Singh gains partial victory in suit against Tour
Neither side got all of what it wanted, but Vijay Singh will get his day in court, according to an order issued Feb. 13 by Judge Eileen Bransten of New York State Supreme Court.
In a 27-page decision in Singh vs. PGA Tour, Bransten dismissed five of seven causes of action: three alleging negligence by the PGA Tour, one on breach of fiduciary duty and one regarding intentional infliction of emotional distress.
But in the same decision, Bransten ruled against the Tour in the remaining two causes of action: breach of implied covenant of good faith and fair dealing as well as conversion.
Singh filed suit against the Tour on May 8, alleging "public humiliation and ridicule" during the Tour's three-month investigation over his use of deer-antler spray, which contained IGF-1, a banned substance. On April 29, Singh was cleared of any anti-doping claims after the World Anti-Doping Agency determined that use of the substance no longer violates the drug program.
Singh, who turns 51 on Feb. 22, has won 34 times on the PGA Tour, including three major championships.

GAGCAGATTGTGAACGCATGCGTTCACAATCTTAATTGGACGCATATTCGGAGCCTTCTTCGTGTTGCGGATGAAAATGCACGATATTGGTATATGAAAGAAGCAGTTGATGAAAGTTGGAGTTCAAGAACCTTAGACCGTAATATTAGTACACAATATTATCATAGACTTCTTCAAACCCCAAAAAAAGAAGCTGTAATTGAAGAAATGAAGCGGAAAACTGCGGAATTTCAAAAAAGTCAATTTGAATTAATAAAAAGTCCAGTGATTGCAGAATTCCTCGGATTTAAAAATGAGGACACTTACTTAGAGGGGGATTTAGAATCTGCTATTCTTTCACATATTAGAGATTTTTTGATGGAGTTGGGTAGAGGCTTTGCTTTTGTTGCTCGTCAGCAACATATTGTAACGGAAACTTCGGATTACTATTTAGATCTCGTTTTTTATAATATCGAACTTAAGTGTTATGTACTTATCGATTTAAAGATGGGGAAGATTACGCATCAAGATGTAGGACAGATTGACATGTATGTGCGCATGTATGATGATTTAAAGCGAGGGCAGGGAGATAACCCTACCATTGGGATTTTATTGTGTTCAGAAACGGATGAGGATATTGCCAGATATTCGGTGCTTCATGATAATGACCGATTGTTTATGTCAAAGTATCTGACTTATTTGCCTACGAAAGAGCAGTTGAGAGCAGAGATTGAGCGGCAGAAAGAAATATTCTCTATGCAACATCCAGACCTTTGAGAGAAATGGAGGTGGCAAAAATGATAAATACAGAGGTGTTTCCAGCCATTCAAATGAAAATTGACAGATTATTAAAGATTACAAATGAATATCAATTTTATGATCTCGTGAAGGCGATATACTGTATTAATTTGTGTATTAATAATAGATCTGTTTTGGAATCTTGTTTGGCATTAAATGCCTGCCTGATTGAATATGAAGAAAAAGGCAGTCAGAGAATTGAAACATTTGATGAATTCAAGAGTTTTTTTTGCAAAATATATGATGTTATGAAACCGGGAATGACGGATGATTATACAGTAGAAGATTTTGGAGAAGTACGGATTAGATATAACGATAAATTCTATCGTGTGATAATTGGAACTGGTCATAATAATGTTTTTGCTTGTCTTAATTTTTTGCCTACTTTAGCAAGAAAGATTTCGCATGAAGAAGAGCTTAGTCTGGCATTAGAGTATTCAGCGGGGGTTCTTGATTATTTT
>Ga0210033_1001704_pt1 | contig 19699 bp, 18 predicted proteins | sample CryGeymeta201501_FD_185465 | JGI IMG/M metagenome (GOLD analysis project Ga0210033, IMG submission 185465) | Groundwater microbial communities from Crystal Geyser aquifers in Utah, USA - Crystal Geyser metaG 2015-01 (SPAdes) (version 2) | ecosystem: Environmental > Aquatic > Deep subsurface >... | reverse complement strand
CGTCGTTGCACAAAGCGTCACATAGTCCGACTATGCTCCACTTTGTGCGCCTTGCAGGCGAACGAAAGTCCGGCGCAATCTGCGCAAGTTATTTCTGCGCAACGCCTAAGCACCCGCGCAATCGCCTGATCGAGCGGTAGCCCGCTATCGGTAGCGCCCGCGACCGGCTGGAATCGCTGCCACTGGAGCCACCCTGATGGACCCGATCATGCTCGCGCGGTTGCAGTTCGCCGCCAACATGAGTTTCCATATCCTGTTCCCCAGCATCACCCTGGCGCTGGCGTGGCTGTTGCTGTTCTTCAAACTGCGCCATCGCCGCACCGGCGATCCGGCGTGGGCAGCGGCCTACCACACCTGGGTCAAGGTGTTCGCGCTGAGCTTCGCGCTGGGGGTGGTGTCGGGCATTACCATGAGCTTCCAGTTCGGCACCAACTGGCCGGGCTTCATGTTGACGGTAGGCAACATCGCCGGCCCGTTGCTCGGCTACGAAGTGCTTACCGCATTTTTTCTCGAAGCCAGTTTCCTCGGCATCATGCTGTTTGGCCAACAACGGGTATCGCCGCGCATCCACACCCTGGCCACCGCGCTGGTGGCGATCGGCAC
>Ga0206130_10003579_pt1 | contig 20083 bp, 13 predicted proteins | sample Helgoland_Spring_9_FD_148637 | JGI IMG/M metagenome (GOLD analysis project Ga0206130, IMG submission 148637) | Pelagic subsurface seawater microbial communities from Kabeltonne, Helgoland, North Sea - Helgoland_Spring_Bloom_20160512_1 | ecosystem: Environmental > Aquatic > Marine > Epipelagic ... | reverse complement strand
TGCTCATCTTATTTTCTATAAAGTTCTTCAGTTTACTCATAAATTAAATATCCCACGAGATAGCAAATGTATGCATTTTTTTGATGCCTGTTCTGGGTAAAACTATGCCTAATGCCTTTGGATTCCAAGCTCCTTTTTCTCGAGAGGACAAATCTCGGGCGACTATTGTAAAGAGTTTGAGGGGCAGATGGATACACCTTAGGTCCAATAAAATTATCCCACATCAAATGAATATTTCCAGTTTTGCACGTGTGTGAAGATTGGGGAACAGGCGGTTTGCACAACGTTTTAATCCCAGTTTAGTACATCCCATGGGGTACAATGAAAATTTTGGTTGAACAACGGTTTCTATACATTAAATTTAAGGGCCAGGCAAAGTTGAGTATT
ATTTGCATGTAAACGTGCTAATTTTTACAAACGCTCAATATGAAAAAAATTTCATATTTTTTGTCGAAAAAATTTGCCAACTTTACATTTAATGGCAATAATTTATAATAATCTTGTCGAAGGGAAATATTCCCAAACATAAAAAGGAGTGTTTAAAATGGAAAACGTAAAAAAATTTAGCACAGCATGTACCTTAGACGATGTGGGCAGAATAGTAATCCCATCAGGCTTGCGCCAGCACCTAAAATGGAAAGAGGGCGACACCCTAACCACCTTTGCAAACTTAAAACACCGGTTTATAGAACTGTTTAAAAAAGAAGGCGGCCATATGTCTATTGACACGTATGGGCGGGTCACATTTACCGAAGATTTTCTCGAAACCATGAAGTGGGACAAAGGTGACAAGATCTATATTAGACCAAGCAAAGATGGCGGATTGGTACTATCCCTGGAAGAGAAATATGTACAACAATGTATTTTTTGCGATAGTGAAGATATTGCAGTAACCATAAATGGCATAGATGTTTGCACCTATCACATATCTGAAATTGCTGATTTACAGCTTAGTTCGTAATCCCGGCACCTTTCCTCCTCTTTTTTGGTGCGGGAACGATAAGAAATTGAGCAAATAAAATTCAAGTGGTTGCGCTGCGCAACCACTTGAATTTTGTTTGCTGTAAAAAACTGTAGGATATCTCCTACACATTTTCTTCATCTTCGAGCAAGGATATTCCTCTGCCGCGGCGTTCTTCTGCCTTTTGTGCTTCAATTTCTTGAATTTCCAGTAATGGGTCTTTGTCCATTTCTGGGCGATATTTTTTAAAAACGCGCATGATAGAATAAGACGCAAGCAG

In his original complaint, Singh alleged that the PGA Tour had an implied covenant of good faith and fair dealing. He said the PGA Tour materially breached its obligations by failing to conduct a thorough and fair investigation before wrongfully accusing Singh of a violation and by failing to analyze the nature of the substance that the PGA Tour identified as “IGF-1” before wrongfully accusing him of a violation and disciplining him.
While the court is not finding that allegation to be true or false, when reviewing the allegation in its best possible light, Singh does have a case of action.
The cause of action for conversion deals specifically with the PGA Tour alleged inappropriate behavior and holding Singh’s earnings in escrow during the time of the anti-doping investigation.
In denying the PGA Tour’s claim in the two causes of action, Bransten put into doubt provisions of the PGA Tour membership-renewal form signed by the players annually.
The court pointed out that the renewal form releasing the PGA Tour from any and all claims, demands, damages and causes of action whatsoever, in law or equity, and also provides for arbitration and the waiver of judicial review in cases of dispute, did not provide a basis for dismissing those causes of action.
The PGA Tour would not comment about the recent order.
"We believe this is a victory for Mr. Singh and all PGA Tour players," said Singh's attorney, Jeff Rosenblum, of Rosenblum & Reisman in Memphis, Tenn.